Enough details have emerged from survivors and military personnel to conclude that in the town of Haditha last November, members of the 3rd Battalion, 1st Marine Regiment perpetrated a massacre. The killings may have been in retaliation for the death of a Marine lance corporal, but this was not the work of soldiers gone berserk. The targets (children from 3 to 14, an old man in a wheelchair, taxi passengers), the hours-long duration of killings, the number of Marines involved, the careful mop-up–all amount to willful, targeted brutality designed to send a message to Iraqis. As Representative John Murtha has pointed out, the patently false story floated afterward, blaming the killings on roadside bombs, and Marine payoffs to survivors imply a cover-up that may extend far up the chain of command.
What matters about Haditha? After all, Iraq is a place where civilians die every day. Many of them die as a result of insurgent car bombs, or at the hands of Sunni or Shiite militias. Many thousands of others died in US air attacks early in the war (as civilians did recently in airstrikes in another US war zone, Kandahar).
Even in this context there remains a distinctly sickening horror in close-up systematic killing of civilians that’s at odds with the declared US mission in Iraq and is repugnant to our national ideals. Even under intense battlefield conditions, troops can instigate atrocities, or they can resist them. In the My Lai massacre, in 1968, Hugh Thompson Jr., an American helicopter pilot, saved many lives by putting himself between the guns of Charlie Company and the villagers whom those behind the guns–led by their officers–were wantonly killing. A generation of future US military officers were taught the details of the My Lai massacre as a particular lesson: What makes war crimes is criminal leadership. Whatever the responsibility of the unit commanders in Haditha, it is George W. Bush as Commander in Chief who has sent the clear message that human rights abuses and violations of international law are justified in the “war on terror.”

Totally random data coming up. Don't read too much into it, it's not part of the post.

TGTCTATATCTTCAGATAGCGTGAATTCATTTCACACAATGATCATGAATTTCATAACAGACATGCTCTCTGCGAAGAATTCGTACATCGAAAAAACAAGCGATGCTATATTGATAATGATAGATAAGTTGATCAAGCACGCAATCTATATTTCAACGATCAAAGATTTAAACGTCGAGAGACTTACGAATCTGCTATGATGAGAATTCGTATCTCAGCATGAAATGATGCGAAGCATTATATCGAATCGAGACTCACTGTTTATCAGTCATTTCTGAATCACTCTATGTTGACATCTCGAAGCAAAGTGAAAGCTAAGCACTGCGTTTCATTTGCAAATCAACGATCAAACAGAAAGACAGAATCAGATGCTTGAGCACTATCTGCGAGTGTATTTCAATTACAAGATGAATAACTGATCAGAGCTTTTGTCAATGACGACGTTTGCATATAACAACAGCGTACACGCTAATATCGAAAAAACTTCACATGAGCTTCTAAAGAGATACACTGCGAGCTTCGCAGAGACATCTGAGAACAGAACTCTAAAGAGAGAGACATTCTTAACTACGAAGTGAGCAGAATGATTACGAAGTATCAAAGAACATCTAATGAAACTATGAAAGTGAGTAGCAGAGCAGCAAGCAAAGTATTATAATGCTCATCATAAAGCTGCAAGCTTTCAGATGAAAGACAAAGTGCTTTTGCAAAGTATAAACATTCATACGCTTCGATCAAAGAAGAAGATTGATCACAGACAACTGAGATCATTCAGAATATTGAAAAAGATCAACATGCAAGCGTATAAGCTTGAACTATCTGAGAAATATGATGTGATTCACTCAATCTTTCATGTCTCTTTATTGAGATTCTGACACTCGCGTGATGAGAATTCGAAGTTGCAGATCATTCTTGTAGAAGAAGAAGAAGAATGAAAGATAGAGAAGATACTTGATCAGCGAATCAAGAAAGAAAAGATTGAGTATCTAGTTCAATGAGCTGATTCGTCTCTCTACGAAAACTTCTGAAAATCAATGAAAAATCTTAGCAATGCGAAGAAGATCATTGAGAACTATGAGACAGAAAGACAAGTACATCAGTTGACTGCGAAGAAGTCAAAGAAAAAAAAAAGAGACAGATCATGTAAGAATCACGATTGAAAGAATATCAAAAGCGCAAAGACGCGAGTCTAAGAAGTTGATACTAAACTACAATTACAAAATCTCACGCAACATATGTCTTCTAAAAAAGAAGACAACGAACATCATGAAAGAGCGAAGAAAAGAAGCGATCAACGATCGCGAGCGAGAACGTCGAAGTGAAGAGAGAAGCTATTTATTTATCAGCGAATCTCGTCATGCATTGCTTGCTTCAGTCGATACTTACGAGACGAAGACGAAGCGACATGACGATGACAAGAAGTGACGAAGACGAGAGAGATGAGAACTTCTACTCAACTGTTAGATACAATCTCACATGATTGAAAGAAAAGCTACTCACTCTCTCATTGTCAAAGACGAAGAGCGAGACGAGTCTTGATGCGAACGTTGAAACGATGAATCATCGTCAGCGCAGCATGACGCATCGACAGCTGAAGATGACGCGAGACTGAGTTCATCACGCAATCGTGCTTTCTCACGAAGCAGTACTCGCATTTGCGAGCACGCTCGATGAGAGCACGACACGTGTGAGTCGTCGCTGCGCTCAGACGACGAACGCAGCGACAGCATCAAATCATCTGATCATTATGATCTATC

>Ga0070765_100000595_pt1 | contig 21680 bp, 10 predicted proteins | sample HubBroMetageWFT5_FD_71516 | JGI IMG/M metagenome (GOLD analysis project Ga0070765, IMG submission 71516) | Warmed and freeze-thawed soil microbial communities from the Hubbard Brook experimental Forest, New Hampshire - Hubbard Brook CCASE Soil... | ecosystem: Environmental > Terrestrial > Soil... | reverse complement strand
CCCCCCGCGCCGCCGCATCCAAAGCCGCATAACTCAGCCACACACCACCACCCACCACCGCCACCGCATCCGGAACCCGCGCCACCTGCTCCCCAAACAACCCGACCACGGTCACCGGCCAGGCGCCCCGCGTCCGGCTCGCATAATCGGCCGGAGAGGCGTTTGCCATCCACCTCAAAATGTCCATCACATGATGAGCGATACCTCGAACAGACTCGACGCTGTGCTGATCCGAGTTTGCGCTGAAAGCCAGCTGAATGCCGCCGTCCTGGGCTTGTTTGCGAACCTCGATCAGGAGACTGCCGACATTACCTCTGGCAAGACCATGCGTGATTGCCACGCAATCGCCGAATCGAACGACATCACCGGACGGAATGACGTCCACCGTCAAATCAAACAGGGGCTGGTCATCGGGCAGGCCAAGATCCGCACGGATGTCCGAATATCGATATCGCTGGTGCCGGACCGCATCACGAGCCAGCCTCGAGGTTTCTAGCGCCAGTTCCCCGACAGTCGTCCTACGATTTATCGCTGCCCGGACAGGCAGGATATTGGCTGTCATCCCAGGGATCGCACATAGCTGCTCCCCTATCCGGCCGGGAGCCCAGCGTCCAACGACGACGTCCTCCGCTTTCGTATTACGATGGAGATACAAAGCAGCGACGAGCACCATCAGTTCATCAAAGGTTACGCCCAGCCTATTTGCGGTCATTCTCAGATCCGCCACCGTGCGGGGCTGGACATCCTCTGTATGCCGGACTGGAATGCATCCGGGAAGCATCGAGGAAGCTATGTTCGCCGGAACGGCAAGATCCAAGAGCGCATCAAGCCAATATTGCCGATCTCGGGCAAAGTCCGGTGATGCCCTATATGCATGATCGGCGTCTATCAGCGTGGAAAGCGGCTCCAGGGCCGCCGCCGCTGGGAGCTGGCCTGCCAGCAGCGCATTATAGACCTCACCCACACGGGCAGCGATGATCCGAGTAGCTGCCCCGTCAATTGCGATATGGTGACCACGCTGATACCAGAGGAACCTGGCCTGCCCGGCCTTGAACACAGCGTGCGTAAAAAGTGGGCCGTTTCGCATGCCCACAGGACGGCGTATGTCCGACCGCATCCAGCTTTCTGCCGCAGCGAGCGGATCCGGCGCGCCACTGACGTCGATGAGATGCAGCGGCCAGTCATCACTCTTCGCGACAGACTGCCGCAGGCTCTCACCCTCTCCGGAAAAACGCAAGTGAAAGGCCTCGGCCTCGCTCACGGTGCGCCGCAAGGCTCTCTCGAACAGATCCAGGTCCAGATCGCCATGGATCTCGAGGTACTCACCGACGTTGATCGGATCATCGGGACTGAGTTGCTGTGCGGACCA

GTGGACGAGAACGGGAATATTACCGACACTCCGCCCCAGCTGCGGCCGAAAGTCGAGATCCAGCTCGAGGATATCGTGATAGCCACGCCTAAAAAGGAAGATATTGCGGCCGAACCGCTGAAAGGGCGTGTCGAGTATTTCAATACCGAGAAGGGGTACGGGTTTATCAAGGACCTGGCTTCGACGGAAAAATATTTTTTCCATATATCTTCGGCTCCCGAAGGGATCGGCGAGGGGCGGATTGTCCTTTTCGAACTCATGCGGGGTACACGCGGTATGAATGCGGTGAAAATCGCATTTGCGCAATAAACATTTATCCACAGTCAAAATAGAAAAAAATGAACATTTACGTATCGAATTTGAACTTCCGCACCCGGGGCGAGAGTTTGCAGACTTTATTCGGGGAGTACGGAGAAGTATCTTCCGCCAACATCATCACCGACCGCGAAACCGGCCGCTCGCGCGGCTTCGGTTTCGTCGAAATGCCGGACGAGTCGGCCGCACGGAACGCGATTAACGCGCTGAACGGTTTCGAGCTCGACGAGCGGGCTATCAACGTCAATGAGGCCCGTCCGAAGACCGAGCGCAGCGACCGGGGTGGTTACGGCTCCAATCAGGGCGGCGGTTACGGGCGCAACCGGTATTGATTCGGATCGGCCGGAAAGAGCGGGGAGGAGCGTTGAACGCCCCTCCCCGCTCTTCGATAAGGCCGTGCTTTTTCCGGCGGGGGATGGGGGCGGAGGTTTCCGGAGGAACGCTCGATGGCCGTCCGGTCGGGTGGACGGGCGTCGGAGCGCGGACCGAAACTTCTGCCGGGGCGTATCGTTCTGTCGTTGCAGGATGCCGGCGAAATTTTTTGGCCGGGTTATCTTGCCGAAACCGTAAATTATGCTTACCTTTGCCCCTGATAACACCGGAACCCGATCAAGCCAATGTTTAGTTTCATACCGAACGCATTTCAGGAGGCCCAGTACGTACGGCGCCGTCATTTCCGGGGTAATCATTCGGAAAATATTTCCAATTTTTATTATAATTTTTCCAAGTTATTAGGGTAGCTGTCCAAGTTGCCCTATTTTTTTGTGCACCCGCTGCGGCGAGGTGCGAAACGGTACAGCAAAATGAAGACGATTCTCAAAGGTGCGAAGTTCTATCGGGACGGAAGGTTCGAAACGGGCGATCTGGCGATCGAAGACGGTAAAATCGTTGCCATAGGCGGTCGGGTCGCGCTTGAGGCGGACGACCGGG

That the Marines institutionally covered up Haditha until Time magazine raised questions with the Corps suggests that the moral damage from the Iraq War is broader than a single debased unit. That is what so powerfully motivates Murtha, a Marine and Vietnam veteran. Another Marine, Senator John Warner, is promising hearings, but his Armed Services Committee’s toothless investigation of Abu Ghraib offers scant hope of serious inquiry. As with My Lai a generation ago, it is participants in the Haditha killings or cover-up–some haunted by what they saw or heard about–who are bringing details to the press.
What happened in Haditha and how it was covered up is only half the story. The rest is yet to unfold: whether Haditha kindles a long-overdue reckoning with the moral catastrophe of this war or the shock gets defused by low-level Congressional inquiries; whether Haditha turns out to have been the low point of the US military venture in Iraq or a foreshadowing of worse to come. What we need is not the “picture of what happened” promised by the White House but a full-scale investigation both of the massacre in Haditha and of the climate of impunity that allowed it to happen and to be ignored for so long.